According to the Daily News, the plans to expand Granada "have long been in the works." If this is the case, then there is no reason that students should have been added at the same time a major construction project was beginning to house those students. It provides yet one more example of how the school puts its own bragging rights above the needs of the students. The LAUSD failed to provide the oversight necessary to prevent this from happening. Hopefully, they are doing a better job of ensuring the construction project is properly planned and executed.

Temporary classrooms on the edge of a construction zone.
Temporary classrooms on the edge of a construction zone.
(Image by Carl J Petersen)
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Carl Petersen is a parent and special education advocate, elected member of the Northridge East Neighborhood Council and was a Green Party candidate in LAUSD's District 2 School Board race. During the campaign, he was endorsed by Network for Public Education (NPE) Action and Dr. Diane Ravitch called him a "strong supporter of public schools." His past blogs can be found at www.ChangeTheLAUSD.com. Opinions are his own.



Submitters Website: http://www.changethelausd.com/

Submitters Bio:

Carl Petersen is a parent, an advocate for students with special education needs, an elected member of the Northridge East Neighborhood Council, a member of the LAUSD's CAC, and was a Green Party candidate in LAUSD's District 2 School Board race. During the campaign, the Network for Public Education (NPE) Action endorsed him, and Dr. Diane Ravitch called him a "strong supporter of public schools." For links to his blogs, please visit www.ChangeTheLAUSD.com. Opinions are his own.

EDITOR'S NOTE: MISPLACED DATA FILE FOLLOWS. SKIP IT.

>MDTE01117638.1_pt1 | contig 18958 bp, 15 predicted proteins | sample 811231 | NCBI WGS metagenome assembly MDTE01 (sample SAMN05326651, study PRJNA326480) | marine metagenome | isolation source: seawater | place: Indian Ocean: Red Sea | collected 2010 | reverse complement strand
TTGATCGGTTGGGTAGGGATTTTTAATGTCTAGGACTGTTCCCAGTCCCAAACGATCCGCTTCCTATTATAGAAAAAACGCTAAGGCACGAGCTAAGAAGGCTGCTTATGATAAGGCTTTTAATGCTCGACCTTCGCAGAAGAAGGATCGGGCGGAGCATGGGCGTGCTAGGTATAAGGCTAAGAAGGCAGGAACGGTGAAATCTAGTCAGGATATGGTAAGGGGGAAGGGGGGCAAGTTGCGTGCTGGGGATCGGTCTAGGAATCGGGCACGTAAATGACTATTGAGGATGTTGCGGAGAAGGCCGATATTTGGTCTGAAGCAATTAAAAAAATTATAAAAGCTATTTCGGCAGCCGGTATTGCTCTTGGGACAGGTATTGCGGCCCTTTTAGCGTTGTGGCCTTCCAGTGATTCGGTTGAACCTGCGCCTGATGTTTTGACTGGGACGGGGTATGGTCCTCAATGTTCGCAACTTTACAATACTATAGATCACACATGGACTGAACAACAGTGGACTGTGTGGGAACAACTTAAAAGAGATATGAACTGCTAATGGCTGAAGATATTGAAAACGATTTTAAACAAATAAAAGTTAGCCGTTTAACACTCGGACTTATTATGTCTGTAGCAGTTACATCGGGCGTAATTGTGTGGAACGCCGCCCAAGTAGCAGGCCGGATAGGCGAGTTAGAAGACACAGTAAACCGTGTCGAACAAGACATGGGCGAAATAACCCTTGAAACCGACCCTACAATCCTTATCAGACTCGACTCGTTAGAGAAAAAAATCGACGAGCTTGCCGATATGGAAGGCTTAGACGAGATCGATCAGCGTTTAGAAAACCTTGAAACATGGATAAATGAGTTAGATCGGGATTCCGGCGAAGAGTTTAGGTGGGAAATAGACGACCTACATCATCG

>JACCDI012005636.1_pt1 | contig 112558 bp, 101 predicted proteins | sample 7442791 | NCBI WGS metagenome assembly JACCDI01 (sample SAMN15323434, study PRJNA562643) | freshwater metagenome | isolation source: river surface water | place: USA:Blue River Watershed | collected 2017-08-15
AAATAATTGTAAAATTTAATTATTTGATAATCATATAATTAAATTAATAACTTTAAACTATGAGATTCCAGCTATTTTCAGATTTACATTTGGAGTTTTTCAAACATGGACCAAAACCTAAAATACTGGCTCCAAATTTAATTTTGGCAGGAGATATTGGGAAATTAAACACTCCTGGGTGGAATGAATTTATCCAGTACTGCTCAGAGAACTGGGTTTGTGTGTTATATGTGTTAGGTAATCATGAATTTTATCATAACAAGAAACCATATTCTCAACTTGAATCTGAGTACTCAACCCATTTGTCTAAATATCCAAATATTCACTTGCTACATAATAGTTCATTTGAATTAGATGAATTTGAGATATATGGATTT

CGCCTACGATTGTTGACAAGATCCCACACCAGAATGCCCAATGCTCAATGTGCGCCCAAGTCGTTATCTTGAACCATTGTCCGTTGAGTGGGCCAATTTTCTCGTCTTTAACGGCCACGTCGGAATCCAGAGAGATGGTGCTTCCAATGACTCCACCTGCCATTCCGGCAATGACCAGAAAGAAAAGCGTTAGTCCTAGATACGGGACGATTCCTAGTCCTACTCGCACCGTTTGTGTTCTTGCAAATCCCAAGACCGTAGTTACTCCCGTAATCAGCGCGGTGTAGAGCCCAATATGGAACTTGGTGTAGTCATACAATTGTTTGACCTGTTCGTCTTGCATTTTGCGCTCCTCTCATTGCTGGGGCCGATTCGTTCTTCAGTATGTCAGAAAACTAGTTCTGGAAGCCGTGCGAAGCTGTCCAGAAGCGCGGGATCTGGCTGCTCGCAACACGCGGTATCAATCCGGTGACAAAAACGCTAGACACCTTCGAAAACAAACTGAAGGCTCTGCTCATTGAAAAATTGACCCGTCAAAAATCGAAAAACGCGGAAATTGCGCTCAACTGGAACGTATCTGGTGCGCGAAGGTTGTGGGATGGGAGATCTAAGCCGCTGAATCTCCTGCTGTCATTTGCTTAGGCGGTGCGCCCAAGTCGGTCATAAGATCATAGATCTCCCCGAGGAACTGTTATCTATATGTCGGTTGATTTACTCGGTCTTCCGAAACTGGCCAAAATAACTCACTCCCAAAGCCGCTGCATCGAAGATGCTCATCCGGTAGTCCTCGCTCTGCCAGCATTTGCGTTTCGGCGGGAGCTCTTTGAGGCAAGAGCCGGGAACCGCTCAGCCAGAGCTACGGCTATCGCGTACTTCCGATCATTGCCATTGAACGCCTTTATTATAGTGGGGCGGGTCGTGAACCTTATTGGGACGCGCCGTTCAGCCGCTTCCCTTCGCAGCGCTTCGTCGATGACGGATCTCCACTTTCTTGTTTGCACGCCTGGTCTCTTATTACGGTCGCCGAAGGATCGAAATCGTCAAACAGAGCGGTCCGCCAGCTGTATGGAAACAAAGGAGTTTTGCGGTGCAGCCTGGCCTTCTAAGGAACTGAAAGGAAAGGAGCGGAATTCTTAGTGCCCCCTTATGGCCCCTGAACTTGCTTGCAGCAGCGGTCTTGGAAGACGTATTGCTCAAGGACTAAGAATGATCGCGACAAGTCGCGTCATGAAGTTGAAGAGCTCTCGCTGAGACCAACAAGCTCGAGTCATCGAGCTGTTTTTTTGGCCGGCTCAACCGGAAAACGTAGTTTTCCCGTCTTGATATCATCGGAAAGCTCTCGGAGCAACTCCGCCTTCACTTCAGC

Carl Petersen is a father of five, including two daughters who are on the autism spectrum. His involvement in education issues began when the Los Angeles Unified School District (LAUSD) refused to provide services that his daughters' teachers agreed they needed. It was then that his family was forced to sue the District.



At the end of two days of mediation at the District's headquarters, he turned to his wife, Nicole, and said: "somebody has to change this." His wife replied, "What about you?" He accepted the challenge and has run twice for a position on the LAUSD School Board. His platforms included advocacy for special education issues and strong support for public education. In his last election he was endorsed by Americans for Democratic Action Southern California, SFV/NELA Chapter of the National Organization for Women, and Network for Public Education (NPE) Action, a group co-founded by Dr. Diane Ravitch.



When Carl is not working or engaging in activism, he enjoys hanging out at theme parks with his family. He took his oldest daughter to Woodstock '94 when she was two and used to play in several local bands. If he is at his home in Northridge, California, there is a dog at his feet and he is probably writing one of his blogs which have been published in OpEdNews, Medium, Patch, and K-12 News Network.